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Indian National Satellite - INSAT
INSAT is acronym for Indian National Satellite and is a general term for a series of multi-purpose geostationary Indian satellites launched for use in the areas of telecommunications, broadcast/telecast, meteorology, detection and rescue operations. INSAT is considered as one of the biggest domestic communication systems in Asia Pacific region. It is the joint collaborative effort by the Department of Space, Department of telecommunications, All India Radio and Doordarshan (the national television network of India).
The orbits can be of the following types:
- LEO – Low Earth Orbit (geocentric orbits with altitudes between 500 kilometers and 2000 kilometers);
- MEO – Medium Earth Orbit (geocentric orbits with altitudes between 2000 kms and less than 35786 kilometers);
- GEO - Geostationary Earth Orbit (geocentric circular orbits with radius equal to 35786 kilometers);
- HEO – High Earth Orbit (geocentric orbits with altitudes far higher than that of GEO and orbit periods more than 24 hours); and
- Highly Elliptical Orbits with a high degree of eccentricity and path stretching to interplanetary regions.
The primary objective of the INSAT system was to acquire self-reliance in the field of communications through satellite. Out of the 19 satellites built by India, nine are currently operational viz., INSAT 2E, INSAT 3A, 3C, 3E, INSAT4A, 4B, 4CR, GSAT-2 and Kalpana-1. All these functional satellites have been catering to the national requirements of telecommunications, telecasting and radio broadcasting and rendering meteorological services. Taking cue from the earlier satellites running successfully, ISRO has intensified in upgrading the ensuing versions of INSAT by developing transponders with S, C, extended C, Ku and Ka frequency bands.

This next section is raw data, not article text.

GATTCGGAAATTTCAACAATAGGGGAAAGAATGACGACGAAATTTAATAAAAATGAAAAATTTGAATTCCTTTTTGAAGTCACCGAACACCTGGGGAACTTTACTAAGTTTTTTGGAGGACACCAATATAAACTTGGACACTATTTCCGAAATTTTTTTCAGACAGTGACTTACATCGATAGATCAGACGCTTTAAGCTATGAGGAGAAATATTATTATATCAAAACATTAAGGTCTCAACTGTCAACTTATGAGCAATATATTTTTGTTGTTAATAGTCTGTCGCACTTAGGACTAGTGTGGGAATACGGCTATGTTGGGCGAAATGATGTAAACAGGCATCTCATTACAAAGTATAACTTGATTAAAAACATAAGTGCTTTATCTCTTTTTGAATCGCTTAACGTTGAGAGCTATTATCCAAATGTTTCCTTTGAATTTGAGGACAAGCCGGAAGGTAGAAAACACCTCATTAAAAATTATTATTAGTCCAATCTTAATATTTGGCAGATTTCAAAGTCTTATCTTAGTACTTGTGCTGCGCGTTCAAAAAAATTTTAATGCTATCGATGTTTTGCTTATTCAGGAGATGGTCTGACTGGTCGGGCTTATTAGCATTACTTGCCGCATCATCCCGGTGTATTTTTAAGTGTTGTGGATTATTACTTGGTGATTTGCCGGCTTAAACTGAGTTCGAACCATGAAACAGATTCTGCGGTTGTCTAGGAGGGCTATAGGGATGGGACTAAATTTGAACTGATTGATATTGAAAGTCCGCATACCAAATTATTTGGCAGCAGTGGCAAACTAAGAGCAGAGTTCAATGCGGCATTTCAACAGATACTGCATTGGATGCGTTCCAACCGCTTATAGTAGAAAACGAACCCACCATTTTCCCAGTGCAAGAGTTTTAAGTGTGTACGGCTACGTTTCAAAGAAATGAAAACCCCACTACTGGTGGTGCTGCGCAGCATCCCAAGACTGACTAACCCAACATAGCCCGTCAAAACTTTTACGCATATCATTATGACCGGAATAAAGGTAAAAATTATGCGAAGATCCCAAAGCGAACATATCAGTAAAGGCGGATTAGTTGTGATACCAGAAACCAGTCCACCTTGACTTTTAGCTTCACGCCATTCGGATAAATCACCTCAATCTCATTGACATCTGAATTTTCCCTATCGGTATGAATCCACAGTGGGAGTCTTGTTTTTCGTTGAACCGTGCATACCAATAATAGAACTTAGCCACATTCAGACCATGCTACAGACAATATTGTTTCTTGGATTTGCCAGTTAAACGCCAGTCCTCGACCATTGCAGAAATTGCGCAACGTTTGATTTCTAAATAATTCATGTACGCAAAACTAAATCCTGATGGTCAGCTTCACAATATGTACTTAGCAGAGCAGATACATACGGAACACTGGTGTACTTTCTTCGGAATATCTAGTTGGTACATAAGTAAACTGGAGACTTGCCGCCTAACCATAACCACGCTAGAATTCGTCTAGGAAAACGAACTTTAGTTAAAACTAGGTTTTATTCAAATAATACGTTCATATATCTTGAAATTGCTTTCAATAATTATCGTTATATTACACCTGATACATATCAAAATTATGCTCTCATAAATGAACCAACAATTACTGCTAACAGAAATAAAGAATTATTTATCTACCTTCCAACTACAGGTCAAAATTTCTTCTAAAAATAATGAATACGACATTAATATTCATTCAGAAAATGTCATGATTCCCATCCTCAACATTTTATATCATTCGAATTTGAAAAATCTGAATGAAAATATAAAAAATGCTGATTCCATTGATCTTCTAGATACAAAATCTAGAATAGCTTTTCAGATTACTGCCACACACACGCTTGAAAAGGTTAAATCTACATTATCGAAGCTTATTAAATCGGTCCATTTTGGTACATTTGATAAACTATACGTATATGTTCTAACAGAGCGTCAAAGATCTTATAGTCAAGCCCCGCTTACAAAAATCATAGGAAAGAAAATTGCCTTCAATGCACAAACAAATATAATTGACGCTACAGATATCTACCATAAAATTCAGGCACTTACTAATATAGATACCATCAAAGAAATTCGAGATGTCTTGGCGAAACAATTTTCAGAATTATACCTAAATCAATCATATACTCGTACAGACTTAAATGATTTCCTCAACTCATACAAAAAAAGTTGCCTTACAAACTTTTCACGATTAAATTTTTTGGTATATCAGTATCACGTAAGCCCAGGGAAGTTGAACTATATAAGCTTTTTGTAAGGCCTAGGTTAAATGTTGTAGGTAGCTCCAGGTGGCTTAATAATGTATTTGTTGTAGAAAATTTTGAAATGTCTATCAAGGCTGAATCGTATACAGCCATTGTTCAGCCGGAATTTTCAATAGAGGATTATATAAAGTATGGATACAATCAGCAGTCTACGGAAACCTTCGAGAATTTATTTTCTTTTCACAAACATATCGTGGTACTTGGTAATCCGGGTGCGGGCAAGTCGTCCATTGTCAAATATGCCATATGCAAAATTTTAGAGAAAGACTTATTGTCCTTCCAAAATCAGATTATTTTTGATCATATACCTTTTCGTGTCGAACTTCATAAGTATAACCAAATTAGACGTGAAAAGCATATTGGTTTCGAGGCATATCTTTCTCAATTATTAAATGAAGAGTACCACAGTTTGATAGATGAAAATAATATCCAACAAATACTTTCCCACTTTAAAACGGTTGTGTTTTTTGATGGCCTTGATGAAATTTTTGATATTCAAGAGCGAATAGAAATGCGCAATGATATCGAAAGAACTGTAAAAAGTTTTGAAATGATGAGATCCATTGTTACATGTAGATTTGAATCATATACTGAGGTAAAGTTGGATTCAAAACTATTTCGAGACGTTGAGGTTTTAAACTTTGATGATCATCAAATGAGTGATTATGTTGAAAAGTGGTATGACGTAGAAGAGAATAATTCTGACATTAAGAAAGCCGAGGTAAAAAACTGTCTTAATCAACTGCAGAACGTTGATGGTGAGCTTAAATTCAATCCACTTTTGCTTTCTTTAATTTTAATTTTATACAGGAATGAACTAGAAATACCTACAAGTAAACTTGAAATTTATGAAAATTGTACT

The communications satellite Gsat-17 was launched from French Guiana spaceport in the South American continent on 28th June 2017. The design and development of the satellite was done by Space Application Centre of Indian Space Research Organisation. The satellite had a lift mass of 3477 kilograms which was considered as the heaviest for any Indian satellite at the time of its launch. GSAT-17 has carried payloads in Normal C-band, Extended C-band and S-band to provide diverse communicational services. The satellite was designed to have an in-orbit life of 15 years. The augmented capacity was to ensure to extend the horizon in mobile satellite services and to regions in Antarctica.
Again from the same French spaceport of Guiana, GSAT-31 was launched successfully on 9th February, 2019 by the launching vehicle Ariane 5 VA-247. The launch mass of the satellite was 2536 kilograms and the main purpose of GSAT-31 was to extend continuity in the services of telecommunications rendered by its predecessors in orbit. The designed in-orbit lifetime of GSAT-31 too is slated for 15 years.
The main objective of communication satellites of INSAT series and GSAT was focussed on peaceful purposes like maintaining and improving civilian lifestyle of the country. Use of state-of-the-art satellites speaks about the status of human civilization in the 21st century. The convenience and comfort with which human lives get carried on are inherently dependent on the scientific progress. The collateral technical experience gained during various launches would add to the basic work for research purposes.